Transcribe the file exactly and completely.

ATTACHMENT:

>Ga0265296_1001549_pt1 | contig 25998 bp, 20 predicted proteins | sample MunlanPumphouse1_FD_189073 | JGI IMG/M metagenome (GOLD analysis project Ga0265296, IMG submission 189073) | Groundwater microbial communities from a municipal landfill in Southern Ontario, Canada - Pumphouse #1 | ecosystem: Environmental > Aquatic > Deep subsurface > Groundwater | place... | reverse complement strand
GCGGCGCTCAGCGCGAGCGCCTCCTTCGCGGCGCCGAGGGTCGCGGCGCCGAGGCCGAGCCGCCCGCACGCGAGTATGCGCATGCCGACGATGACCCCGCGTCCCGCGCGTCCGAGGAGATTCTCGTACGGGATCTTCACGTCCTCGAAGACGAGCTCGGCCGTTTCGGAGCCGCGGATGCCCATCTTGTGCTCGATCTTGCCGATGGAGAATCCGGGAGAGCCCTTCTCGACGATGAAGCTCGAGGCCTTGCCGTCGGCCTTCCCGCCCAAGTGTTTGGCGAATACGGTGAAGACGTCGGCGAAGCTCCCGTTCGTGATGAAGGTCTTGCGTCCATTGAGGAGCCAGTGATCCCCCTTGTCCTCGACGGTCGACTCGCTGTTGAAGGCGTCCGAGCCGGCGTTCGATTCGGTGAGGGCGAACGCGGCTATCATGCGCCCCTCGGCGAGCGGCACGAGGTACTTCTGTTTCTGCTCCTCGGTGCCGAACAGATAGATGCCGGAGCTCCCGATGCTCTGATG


>Ga0265296_1001549_pt1 | contig 25998 bp, 20 predicted proteins | sample MunlanPumphouse1_FD_189073 | JGI IMG/M metagenome (GOLD analysis project Ga0265296, IMG submission 189073) | Groundwater microbial communities from a municipal landfill in Southern Ontario, Canada - Pumphouse #1 | ecosystem: Environmental > Aquatic > Deep subsurface > Groundwater | place... | reverse complement strand
GCGGCGCTCAGCGCGAGCGCCTCCTTCGCGGCGCCGAGGGTCGCGGCGCCGAGGCCGAGCCGCCCGCACGCGAGTATGCGCATGCCGACGATGACCCCGCGTCCCGCGCGTCCGAGGAGATTCTCGTACGGGATCTTCACGTCCTCGAAGACGAGCTCGGCCGTTTCGGAGCCGCGGATGCCCATCTTGTGCTCGATCTTGCCGATGGAGAATCCGGGAGAGCCCTTCTCGACGATGAAGCTCGAGGCCTTGCCGTCGGCCTTCCCGCCCAAGTGTTTGGCGAATACGGTGAAGACGTCGGCGAAGCTCCCGTTCGTGATGAAGGTCTTGCGTCCATTGAGGAGCCAGTGATCCCCCTTGTCCTCGACGGTCGACTCGCTGTTGAAGGCGTCCGAGCCGGCGTTCGATTCGGTGAGGGCGAACGCGGCTATCATGCGCCCCTCGGCGAGCGGCACGAGGTACTTCTGTTTCTGCTCCTCGGTGCCGAACAGATAGATGCCGGAGCTCCCGATGCTCTGATG